Part Two of leftover questions from my online chat, How Lying Affects Relationships (September 30):
My husband lies about where he’s going, where he’s been, and what he’s been doing.
If he comes home after work, three hours later than usual, he’ll say he visited a friend. But when I say that’s not true because his friend called while he was out, he just gets angry and says he’s not punching a clock in his home.
But I’ve been waiting with a cooked dinner getting cold and tasteless, and think I deserve an explanation.
He also lies about visiting his brother who’s a big drinker. He’ll say he’s going to the store, but then he returns four hours later reeking of beer himself.
I feel his lying shows me no respect.
Lying is the cover-up for his behaviour, alcohol the issue, and disrespect a by-product.
Your husband knows you disapprove of his brother’s drinking, so he lies about his absences, whether with his brother or on his own. When caught out, he distracts you with anger.
This repeated script, which ends with a fight, has become your pattern for living together.
Meanwhile, you both avoid seeing the elephants in the room – possible alcoholism of your husband, not just his brother, and the growing gulf between you two.
You need marital counselling to try to re-connect as partners, and, if necessary, your husband’s willing alcohol reduction or a recovery program.
If neither of you makes the effort, you’ll continue in this unhealthy way, till one of you leaves.
My husband of three years is always evasive about money. He won’t share a joint account for expenses; instead, he gives me a monthly sum to pay bills.
Then he periodically says he can’t give the full amount because he earned less. How much less? “It’s complicated.”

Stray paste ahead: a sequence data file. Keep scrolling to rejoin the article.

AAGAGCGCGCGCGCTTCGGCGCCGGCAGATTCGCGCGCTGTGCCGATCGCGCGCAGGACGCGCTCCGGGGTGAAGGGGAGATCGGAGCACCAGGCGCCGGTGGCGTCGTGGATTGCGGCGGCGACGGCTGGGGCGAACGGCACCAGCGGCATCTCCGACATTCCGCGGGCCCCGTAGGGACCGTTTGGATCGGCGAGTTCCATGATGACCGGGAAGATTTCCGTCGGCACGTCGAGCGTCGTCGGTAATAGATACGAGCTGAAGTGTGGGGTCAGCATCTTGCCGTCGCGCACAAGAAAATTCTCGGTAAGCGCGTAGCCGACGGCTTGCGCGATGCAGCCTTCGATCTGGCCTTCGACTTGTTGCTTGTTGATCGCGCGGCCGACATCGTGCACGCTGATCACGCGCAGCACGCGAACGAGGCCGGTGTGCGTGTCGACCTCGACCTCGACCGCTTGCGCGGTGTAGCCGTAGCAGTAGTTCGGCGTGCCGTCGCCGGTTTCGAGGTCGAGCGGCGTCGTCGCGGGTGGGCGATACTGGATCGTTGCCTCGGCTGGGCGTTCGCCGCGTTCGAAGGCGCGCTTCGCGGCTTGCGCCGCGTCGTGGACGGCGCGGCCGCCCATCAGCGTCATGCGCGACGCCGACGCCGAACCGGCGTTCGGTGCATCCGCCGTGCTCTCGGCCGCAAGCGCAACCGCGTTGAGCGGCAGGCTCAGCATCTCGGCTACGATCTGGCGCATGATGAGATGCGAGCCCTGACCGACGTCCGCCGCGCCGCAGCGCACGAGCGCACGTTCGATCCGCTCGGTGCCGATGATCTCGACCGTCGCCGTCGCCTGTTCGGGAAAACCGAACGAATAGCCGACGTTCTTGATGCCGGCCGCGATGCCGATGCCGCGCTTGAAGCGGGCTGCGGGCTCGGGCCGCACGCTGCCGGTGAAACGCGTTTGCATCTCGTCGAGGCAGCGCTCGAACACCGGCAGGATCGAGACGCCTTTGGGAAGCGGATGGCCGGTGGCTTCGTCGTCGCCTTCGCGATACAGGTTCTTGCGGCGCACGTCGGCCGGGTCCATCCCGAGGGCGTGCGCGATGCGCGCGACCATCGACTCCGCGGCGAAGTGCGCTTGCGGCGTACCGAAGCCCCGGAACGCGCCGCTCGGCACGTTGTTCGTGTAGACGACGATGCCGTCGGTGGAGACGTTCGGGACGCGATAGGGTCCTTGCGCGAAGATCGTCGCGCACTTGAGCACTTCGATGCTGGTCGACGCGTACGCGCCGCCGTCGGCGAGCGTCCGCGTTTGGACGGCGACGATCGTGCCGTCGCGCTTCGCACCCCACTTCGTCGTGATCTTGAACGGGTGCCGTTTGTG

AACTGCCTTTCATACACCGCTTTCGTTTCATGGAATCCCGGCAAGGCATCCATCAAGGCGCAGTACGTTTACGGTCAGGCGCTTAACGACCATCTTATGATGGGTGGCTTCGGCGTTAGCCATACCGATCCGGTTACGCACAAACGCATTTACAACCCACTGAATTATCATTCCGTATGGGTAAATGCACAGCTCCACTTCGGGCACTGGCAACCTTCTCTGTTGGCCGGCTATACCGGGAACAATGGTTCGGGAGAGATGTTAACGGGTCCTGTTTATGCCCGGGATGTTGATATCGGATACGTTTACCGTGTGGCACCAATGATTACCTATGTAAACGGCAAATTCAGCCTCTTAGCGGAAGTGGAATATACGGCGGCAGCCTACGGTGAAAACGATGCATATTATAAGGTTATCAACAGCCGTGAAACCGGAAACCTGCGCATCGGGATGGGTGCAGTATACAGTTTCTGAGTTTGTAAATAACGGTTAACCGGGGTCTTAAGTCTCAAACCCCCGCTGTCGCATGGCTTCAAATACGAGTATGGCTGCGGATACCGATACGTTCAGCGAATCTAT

He’s had his own business for years and feels “the books” are private.
So when he buys a new, expensive techie “toy” for himself, or goes off on a fishing trip with friends, there’s still no explanation why there’s less money that month for our regular bills.
When I press for answers, he storms out the door. Isn’t this a form of “lying?”
Lies about cheating and money are the two most common ones that affect couples. Whether you define his evasions on money as lying, his behaviour regarding spending and bills can be the deal-breaker in your marriage.
Even if his business has long been his own, the budget that you two live on is not “private.”
(He’d find that out in a legal separation, whereby he’d have to open up his books regarding support.)
So, since your marriage is still young, you two need to get on a better footing about how you share incomes and expenses.
It’s worth the cost of a neutral advisor, or a professional money manager, to help you set up your budget and money-management, including personal added expenses.
Lies and mystery about finances are trust-breakers in a serious relationship. They can be as disruptive to the bond of trust as infidelity.
And trust is easily broken if one of the partners constantly lies about what’s supposed to be a mutual effort in your partnership, of making ends meet.
Your husband needs to learn that not being open about money creates problems that go far beyond whether he can spend as he pleases - your marriage is what’s at stake.
I lied as a child to avoid my strict mother’s punishments. Having to remember those lies made me very anxious.
But with school friends, I’d tell stories about things they couldn’t check.
Now, I’m having trouble with dating relationships.
I’ve had to end things with two guys I really liked because I knew they’d discover I’m not as interesting as I made up.
You’re on the right track of awareness.
Had you stayed in either of those relationships, you’d have become even more deceptive and more anxious.
You need professional counselling to break the pattern, and you’re ready for it now, so don’t hesitate.
There’s no shame in admitting and working to change something that can improve your life.
There were reasons why you made up stories. Now you need to build the self-confidence that proves those reasons unnecessary.
Therapy can help you, but most important is your desire to overcome this.
Tip of the day:
Lying comes with a huge cost of relationship failure and anxiety about being exposed.